“When one has focused the mind on the objective, one should not let its continuity waiver.”
What objective is Maitreya speaking of in verse XIV. 11 of the Mahayanasutralamkara? Any virtuous objective. Maitreya is not referring specifically to meditation training, but to life-training and life as the training ground. These constitute the arena for bodhisattva training, and every human being is at essence a bodhisattva.
Let’s enter his statement more fully. If one’s objective is patience, then “one should not let its continuity waiver” all through the day, through all circumstances. If one’s objective is non-reactiveness, then “one should not let its continuity waiver.” Self-discipline? “One should not let its continuity waiver.” Self-less-ness? “One should not let its continuity waiver.” Simplicity or simplification? Yup, you guessed it: “one should not let its continuity waiver.”
Maitreya continues. “Being quick to recognize its wavering, one should be quick to draw it back again.” “It” is the mind as stated in the first sentence.
This instruction is straightforward, makes sense, and is doable. Set an positive and beneficial intention. Commit to it knowing that it is beneficial, will bring benefits to self and others, and will assuredly undo habituated limiting habits. Then, do one’s best to be self-recollected about that intention through the day. The intention, commitment, and dedication will create a feedback loop that will, in fact, notice when one has veered away or been distracted from the intention. The feedback loop will draw one back.
The challenge for everyone who has struggled with this simple instruction in all its modern non-Maitreya expressions is commitment/investment. The reason for not investing in one’s self and overall betterment is secretly or boldly preferring what is (which is limitation and the consequences of non-virtuous actions). Sounds harsh, but it’s the truth.
The same instruction is then applied by Maitreya to meditation training. Before quoting that, it is important to pause and repeat: the same instruction is being applied. This goes to the heart of on the cushion and off the cushion practice/living. One’s life is the primary training ground that we have. When thoughtfulness, self-recollectedness, interest in one’s arising emotions and thoughts is one’s inner attitude, then one is living shamatha and vipashyana. That being the case, when engagement of these methods is called for on the meditation cushion, half the training (or more) is already in place.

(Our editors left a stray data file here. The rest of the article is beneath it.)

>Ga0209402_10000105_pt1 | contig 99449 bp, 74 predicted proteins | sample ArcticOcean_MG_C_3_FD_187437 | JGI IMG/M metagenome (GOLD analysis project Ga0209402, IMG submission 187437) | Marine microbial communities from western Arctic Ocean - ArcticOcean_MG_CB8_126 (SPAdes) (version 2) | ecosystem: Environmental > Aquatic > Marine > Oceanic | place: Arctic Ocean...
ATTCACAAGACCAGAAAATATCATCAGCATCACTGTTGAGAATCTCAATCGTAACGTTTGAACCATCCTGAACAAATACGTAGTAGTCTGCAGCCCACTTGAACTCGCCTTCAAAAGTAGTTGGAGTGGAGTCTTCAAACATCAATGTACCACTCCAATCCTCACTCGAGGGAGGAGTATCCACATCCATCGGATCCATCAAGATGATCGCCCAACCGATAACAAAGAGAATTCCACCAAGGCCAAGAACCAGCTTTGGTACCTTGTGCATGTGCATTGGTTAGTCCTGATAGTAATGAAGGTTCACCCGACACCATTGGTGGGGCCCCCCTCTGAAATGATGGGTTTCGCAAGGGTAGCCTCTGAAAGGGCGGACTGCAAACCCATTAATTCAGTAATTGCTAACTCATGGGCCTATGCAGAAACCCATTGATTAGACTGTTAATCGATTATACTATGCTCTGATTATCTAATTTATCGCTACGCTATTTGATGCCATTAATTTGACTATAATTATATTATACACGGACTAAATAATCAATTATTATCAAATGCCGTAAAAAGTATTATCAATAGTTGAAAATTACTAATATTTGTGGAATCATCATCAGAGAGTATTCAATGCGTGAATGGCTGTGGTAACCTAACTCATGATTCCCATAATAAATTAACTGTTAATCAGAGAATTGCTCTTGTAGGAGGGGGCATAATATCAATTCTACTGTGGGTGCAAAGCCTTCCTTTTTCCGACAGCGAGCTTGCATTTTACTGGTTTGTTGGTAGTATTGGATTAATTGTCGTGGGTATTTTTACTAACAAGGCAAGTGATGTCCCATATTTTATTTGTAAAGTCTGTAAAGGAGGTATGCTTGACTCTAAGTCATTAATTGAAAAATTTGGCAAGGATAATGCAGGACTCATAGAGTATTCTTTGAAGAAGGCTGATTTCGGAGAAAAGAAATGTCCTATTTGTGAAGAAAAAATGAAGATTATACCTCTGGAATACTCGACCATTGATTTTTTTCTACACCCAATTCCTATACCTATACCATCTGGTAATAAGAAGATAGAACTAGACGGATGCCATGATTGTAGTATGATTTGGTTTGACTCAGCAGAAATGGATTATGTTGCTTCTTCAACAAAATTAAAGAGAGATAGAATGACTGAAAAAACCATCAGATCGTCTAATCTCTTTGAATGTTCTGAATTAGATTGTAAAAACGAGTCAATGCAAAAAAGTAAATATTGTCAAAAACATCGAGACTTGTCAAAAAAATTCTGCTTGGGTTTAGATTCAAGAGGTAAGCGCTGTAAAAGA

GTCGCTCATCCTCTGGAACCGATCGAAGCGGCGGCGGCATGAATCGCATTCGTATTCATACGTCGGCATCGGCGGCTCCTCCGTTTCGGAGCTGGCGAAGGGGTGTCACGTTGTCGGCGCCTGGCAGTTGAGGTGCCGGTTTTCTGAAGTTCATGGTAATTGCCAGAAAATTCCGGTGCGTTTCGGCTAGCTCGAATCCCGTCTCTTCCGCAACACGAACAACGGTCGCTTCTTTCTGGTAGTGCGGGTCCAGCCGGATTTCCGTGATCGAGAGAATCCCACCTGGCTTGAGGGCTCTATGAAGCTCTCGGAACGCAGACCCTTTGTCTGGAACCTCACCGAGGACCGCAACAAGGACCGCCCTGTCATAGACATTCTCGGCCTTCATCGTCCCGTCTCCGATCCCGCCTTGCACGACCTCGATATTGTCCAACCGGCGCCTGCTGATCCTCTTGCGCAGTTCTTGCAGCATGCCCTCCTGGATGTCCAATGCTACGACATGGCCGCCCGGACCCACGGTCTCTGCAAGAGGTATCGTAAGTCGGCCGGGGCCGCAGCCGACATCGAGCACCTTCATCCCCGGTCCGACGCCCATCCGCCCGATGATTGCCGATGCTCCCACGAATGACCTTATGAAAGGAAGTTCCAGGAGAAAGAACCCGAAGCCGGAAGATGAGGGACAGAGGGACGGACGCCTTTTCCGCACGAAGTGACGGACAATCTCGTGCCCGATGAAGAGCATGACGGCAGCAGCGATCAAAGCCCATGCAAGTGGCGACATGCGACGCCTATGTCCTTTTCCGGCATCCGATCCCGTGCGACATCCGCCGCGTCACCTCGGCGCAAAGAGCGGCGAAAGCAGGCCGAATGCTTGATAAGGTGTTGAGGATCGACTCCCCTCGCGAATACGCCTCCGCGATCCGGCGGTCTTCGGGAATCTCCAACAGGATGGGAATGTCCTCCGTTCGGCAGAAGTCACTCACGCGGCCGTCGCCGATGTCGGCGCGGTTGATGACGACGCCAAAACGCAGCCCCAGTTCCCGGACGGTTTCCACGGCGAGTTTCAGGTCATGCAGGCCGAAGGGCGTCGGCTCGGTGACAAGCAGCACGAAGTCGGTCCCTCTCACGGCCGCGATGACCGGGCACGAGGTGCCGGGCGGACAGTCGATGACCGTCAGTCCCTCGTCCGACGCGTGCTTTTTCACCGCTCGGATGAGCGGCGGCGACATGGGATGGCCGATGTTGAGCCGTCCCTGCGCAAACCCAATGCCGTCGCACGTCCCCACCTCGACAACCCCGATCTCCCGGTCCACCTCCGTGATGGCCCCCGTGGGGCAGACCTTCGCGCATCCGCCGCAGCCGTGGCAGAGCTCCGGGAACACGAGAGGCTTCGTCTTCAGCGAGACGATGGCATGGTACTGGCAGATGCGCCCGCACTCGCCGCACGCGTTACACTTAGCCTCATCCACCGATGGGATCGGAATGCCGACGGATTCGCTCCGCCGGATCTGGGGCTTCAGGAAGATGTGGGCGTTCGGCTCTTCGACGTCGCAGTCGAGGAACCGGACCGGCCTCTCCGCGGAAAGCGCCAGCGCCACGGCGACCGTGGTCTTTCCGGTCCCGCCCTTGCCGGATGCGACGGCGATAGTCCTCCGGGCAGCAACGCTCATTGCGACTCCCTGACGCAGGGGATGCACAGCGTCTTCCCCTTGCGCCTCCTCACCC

Maitreya continues. “The intelligent person should repeatedly draw the mind within, away from external objects. Then he/she should tame it (the mind), seeing virtue in concentration.”
Away from external objects; hmmm. Yes, because what’s going on is inside the emotion-mind complex of the person. The event, circumstance, person, place, or thing is not the source of the thoughts, feelings, emotions, or craving, attachment, jealousy, happiness, or love that is being experienced. These are inside one, not outside. The outer is merely a trigger or catalyst to the inner micro-event. Maitreya is pointing out that truth and understanding of oneself, one’s emotions, habits, the quality of mind, as well as the nature of Awareness all lie within. The external is not where an intelligent person puts one’s deeper attention.
Maitreya is calling one’s intention inside, and instructing repetition of this action, because one’s bodhi nature is within. What is bodhi nature? Compassion, wisdom, true intuition, pure being, tranquil, luminous dynamic Presence, and so forth. You are this – all of these attributes of pure Presence. But, as long as one is focused on the external, the internal cannot be realized. Repeatedly drawing oneself and one’s mind back to the noble and bodhi (patience, compassion, diligence, self-less-ness, wisdom, and such), one will discover the innate “continuity” of Being. One will discover bodhi and live it, thereby benefiting the world.
- The translation being used is The Universal Vehicle Discourse Literature, Mahayanasutralamkara published by the American Institute of Buddhist Studies at Columbia University.
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